The three hacked accounts have other fingerprints that link them—and thus the Pune police—to the larger Modified Elephant hacking campaign: The email provider found that the hacked accounts were accessed from IP addresses that SentinelOne and Amnesty International had previously identified as those of Modified Elephant. In the case of Rona Wilson, the email provider security analyst says that Wilson’s email account received a phishing email in April 2018 and then appeared to be compromised by the hackers using those IPs, and at the same time the email and phone number linked to the Pune City Police were added as recovery contacts to the account. The analyst says Wilson’s email account was then itself used to send out other phishing emails to targets in the Bhima Koregaon case for at least two months before Wilson was arrested in June of 2018.

“We generally don’t tell people who targeted them, but I’m kind of tired of watching shit burn,” the security analyst at the email provider told WIRED of their decision to reveal the identifying evidence from the hacked accounts. “These guys are not going after terrorists. They’re going after human rights defenders and journalists. And it’s not right.”

To further confirm the link between the recovery email and phone number on the hacked accounts and the Pune City Police, WIRED turned to John Scott-Railton, a security researcher at the University of Toronto's Citizen Lab, who along with others at Amnesty International had earlier revealed the extent of the hacking campaign against the Bhima Koregaon 16 and shown that the NSO hacking tool Pegasus had been used to target some of their smartphones. To prove that the Pune City Police controlled the recovery contacts on the hacked accounts, Scott-Railton dug up entries in open source databases of Indian mobile phone numbers and emails for the recovery phone number that linked it to an email address ending in pune@ic.in, a suffix for other email addresses used by police in Pune. Scott-Railton found that the number is also linked in the database to the recovery email address connected to the hacked accounts for the same Pune police official.

Separately, security researcher Zeshan Aziz found the recovery email address and phone number tied to the Pune police official’s name in the leaked database of TrueCaller, a caller ID and call-blocking app, and found the phone number linked to his name in the leaked database of iimjobs.com, an Indian job recruitment website. Finally, Aziz found the recovery phone number listed with the official’s name on multiple archived web directories for Indian police, including on the website of the Pune City Police. (WIRED also verified that at the time the accounts were compromised, the email provider would have sent a confirmation link or text message to any recovery contact information added to an email account, which suggests that the police did, in fact, control that email address and phone number.)

Scott-Railton further found that the WhatsApp profile photo for the recovery phone number added to the hacked accounts displays a selfie photo of the police official—a man who appears to be the same officer at police press conferences and even in one news photograph taken at the arrest of Varvara Rao.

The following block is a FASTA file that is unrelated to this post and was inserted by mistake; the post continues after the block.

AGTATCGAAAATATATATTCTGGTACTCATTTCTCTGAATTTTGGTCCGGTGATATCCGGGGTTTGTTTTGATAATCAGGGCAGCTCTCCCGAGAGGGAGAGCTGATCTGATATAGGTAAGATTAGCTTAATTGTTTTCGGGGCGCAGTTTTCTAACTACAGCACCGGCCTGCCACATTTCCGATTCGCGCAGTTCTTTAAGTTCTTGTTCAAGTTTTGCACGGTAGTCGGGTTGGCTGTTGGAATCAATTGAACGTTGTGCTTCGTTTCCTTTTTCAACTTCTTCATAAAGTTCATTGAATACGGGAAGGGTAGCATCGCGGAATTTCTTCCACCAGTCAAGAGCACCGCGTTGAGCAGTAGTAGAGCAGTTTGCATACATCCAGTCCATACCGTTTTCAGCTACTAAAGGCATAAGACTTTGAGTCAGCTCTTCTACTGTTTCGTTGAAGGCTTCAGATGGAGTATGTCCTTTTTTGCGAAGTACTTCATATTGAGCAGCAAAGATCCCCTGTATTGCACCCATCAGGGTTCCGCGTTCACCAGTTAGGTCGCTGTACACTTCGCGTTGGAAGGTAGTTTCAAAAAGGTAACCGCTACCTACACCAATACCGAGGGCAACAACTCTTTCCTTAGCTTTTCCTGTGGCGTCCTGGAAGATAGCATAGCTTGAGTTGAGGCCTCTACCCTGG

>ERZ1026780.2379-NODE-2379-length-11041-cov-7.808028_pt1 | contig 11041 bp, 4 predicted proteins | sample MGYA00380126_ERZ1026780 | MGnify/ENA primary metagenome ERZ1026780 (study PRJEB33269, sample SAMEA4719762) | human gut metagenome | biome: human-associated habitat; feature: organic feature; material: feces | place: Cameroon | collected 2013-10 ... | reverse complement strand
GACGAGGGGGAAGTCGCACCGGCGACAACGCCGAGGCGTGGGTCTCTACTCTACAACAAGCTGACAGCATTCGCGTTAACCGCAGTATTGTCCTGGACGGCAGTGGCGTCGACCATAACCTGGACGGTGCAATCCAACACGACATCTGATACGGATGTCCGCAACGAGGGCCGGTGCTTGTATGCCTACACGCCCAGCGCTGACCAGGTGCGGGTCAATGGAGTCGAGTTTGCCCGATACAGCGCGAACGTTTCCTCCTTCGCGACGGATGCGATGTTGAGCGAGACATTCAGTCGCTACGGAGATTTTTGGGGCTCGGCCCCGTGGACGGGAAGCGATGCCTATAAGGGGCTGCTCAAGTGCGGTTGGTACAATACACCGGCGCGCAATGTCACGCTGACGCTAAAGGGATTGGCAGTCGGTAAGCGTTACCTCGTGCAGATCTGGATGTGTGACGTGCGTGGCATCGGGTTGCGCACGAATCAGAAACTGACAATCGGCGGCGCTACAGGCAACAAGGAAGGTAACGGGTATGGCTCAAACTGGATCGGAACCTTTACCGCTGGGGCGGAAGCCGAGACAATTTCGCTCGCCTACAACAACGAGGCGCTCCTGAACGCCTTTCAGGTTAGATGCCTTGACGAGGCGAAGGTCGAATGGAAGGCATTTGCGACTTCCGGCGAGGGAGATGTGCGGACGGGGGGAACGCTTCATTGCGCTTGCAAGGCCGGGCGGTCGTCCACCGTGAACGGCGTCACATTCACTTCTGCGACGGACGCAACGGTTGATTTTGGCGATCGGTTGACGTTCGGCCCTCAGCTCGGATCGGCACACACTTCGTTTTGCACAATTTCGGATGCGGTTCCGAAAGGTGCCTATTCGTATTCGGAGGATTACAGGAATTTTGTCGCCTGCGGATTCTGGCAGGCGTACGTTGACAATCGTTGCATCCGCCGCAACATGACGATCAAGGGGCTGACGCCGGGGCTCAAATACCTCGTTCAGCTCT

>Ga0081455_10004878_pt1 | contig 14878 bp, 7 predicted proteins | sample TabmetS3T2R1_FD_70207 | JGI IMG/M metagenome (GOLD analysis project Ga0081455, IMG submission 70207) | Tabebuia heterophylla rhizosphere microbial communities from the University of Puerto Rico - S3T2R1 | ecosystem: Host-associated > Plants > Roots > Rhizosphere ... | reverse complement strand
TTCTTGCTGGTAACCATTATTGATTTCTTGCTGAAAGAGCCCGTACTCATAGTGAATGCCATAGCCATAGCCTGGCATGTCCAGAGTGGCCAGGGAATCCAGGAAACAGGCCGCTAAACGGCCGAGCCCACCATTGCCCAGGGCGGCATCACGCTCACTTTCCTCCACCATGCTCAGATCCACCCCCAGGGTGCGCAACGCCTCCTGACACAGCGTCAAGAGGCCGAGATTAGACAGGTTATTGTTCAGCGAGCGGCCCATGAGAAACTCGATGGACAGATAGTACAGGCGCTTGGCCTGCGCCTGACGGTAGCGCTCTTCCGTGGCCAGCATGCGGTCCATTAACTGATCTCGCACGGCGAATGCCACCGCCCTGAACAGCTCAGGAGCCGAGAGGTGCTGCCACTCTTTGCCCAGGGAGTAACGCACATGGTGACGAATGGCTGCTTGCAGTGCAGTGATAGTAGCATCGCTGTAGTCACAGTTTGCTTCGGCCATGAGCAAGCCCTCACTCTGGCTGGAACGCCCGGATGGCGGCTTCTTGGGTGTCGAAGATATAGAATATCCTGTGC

WIRED reached out in multiple emails and phone calls to the Pune City Police and the Pune police official whose personal details were linked to the hacked accounts and received no reply.

One Mumbai-based defense attorney representing several of the Bhima Koregaon 16, Mihir Desai, says he would need to independently corroborate the new evidence of the Pune police’s links to the hacking campaign. But taken at face value, he says, it appears “very damning.” He adds that he is hopeful it could help his clients, including Anand Teltumbde, who has been accused of terrorist connections based in part on an apparently fabricated document found on Rona Wilson’s computer. “We’ve known things have been planted, but the police could have always said, ‘we are not involved in all this,’” says Desai. “By showing the police did this, it would mean there was a conspiracy to arrest these people. It would show the police have acted in a vicious and deliberate manner knowing fully well this was false evidence.”

The conclusion that Pune police are tied to a hacking campaign that appears to have framed and jailed human rights activists presents a disturbing new example of the dangers of hacking tools in the hands of law enforcement—even in an ostensible democracy like India. SentinelOne’s Guerrero-Saade argues that it also raises questions about the validity of any evidence pulled from a computer that’s been hacked by a law enforcement surveillance operation. “This should invite a conversation about whether we can trust law enforcement with these sorts of malware operations at all,” says Guerrero-Saade. “What does it mean to have evidentiary integrity when you have a compromised device? What does it mean for somebody to hack a device for fact-finding in a law enforcement operation when they can also alter the contents of the device in question?”

Beyond any larger questions, Guerrero-Saade and his fellow SentinelOne researcher Tom Hegel say they’re focused on the fate of the victims in the Bhima Koregaon case, almost all of whom have remained in jail even as the evidence against them proves to be more corrupt with every year. Ultimately, the researchers hope their findings can not only demonstrate police wrongdoing in the case, but win those activists and human rights defenders their freedom. “The real concern here is the folks languishing in prison,” says Guerrero-Saade. “We’re hoping this leads to some form of justice.”